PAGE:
5G Sensor Technology for Collision Control Protects Machine Tools and Components
Complex production processes in highly flexible and networked manufacturing systems require all processes and distributed systems to be able to exchange their data extremely reliably and with only short delay times. For this so-called “Ultra Reliable and Low Latency Communication” (URLLC), the 3rd Generation Partnership Project (3GPP), a worldwide cooperation for the standardization of mobile communication technologies, is developing a new standard for future 5G products. The Fraunhofer-Institute for Production Technology IPT and the Swedish mobile communications supplier Ericsson are now testing the envisaged URLLC functions in Aachen using a real production scenario for collision control in machine tools.
Collision control using a 5G sensor in machine tool © Fraunhofer IPT (Foto: Paperplane Productions)
Mastering manufacturing processes such as the milling of highly complex components means, above all, quickly detecting deviations in the movement of the tool and reacting to them within a few milliseconds. Machine-integrated sensors can be used to record process data; the new 5G mobile communications standard can ensure that the data obtained is transmitted wirelessly so quickly and reliably, that the machine tool can respond to changes in the process before the component is damaged.
In the collision detection application, which is now being tested in Aachen, a sensor detects the collision of the machining tool with the component so quickly that the machine can be stopped in time at any moment. In this way, sometimes immense damage, for example to the machine spindle, can be reliably avoided without human intervention.
5G test system achieves even higher data rates and lower latencies in the mmWave spectrum
A new modular test system from Ericsson is used to meet the required URLLC specifications. For this purpose, the test system operates in the millimeter wavelength range (mmWave), a new 5G spectrum with frequencies between 24 and 28 gigahertz that can be applied for from the German Federal Network Agency, with immediate effect. While more than 80 companies have secured stationary 5G systems of the 3.7 to 3.8 gigahertz frequency range in Germany, the millimeter wavelength range is so far new and hardly tested in production.
However, the larger spectral range allows even higher data rates and lower latencies than in previous systems, so that particularly time-critical applications such as collision detection can now be implemented.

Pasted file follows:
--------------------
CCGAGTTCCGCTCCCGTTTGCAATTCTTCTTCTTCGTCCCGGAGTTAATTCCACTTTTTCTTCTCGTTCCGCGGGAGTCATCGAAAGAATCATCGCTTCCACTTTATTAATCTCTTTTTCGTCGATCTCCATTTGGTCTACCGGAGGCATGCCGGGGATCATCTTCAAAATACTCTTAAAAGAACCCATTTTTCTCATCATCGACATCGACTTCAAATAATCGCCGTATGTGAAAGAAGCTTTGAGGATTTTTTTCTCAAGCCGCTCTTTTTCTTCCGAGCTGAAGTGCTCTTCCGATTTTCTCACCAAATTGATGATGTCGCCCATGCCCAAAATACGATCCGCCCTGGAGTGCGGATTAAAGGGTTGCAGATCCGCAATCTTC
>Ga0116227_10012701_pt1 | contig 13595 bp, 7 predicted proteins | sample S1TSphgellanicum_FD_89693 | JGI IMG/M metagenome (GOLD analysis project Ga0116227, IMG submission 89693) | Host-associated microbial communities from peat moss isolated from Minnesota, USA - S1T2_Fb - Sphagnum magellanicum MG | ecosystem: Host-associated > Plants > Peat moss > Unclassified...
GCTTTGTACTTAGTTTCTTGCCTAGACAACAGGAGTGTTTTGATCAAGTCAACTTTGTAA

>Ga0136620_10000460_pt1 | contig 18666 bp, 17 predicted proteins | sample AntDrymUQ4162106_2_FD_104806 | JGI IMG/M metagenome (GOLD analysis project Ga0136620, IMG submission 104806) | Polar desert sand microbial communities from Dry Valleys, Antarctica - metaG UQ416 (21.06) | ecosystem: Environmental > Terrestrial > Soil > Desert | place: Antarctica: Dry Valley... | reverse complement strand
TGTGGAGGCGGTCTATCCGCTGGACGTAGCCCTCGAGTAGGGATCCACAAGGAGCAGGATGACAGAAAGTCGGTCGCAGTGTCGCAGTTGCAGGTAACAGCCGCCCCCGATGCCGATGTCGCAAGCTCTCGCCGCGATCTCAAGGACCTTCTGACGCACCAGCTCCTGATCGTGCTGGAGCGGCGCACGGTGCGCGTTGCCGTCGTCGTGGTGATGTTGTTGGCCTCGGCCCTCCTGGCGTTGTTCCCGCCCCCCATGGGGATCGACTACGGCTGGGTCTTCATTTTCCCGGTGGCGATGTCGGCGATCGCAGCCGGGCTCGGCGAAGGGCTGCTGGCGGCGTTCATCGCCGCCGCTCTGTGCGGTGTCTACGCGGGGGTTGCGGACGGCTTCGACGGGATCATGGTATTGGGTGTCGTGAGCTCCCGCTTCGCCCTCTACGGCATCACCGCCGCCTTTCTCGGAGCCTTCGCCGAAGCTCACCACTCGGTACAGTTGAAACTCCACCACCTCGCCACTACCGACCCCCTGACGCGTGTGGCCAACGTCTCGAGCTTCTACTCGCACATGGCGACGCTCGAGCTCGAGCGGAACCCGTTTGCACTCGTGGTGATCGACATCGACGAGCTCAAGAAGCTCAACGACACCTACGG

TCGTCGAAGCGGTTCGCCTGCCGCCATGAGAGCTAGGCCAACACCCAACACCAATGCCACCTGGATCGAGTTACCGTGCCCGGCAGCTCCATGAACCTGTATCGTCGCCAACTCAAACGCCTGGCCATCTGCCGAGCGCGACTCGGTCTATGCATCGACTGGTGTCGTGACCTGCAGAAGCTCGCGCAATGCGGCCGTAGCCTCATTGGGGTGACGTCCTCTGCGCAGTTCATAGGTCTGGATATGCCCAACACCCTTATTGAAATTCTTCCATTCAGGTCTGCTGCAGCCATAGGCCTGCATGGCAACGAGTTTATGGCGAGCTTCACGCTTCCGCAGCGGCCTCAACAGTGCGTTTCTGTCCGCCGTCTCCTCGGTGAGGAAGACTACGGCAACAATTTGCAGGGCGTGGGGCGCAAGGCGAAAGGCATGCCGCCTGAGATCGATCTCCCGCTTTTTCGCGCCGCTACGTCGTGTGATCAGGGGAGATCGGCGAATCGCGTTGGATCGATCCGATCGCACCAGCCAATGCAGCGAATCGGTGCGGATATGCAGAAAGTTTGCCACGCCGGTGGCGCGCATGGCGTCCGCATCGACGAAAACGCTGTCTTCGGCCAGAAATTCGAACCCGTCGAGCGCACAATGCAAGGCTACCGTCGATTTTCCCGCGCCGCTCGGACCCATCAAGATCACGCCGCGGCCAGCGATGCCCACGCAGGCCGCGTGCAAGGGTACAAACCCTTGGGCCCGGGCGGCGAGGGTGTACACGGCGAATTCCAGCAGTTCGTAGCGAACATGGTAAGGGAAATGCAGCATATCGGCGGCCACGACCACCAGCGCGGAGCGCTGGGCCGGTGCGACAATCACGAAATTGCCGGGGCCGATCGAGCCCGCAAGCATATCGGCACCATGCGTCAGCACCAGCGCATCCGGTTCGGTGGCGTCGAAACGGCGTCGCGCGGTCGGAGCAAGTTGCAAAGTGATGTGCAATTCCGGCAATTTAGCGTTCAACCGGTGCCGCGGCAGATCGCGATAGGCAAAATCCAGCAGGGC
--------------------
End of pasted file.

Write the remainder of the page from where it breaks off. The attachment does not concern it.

Collision monitoring in the machine tool serves as a blueprint for other time- and data-critical applications
The new Ericsson test system in the millimeter wavelength range is now being tested and tried by the Fraunhofer IPT in the context of the 5G-Industry Campus Europe. “The extremely latency-critical use case of collision detection in particular provides us with a good opportunity to exploit the potential of the additional frequency range and push industrial manufacturing processes to its limits,” says Jan-Peter Meyer-Kahlen, head of Ericsson’s Eurolab research and development site near Aachen.
“This means that we can now monitor and control processes that were previously technically almost impossible to master due to their complexity. By enabling us to capture and process the enormous volumes of data generated in the milling process within a very short time and feed them back into the machine tool, 5G opens up completely new fields of application for our project partners, ” adds Niels König, coordinator of the 5G-Industry Campus Europe at the Fraunhofer IPT.
5G-Industry Campus Europe: Infrastructure for applied research on connected, adaptive production
Europe’s largest 5G research infrastructure, the 5G-Industry Campus Europe, went online in May 2020. Fraunhofer IPT is researching and testing the first industrial 5G applications together with its research partners in Aachen. A total of seven subprojects are investigating various application scenarios ranging from 5G sensor technology for monitoring and controlling highly complex manufacturing processes to mobile robotics and logistics to production chains spanning multiple locations. In addition, the Aachen scientists are testing the use of modern edge cloud systems for the rapid processing of data in order to exploit the potential of 5G in networked, adaptive production.
The 5G-Industry Campus Europe was set up as part of a research project funded by the German Federal Ministry of Transport and Digital Infrastructure (BMVI) and is directly aimed at introducing the new mobile communications standard in the manufacturing industry.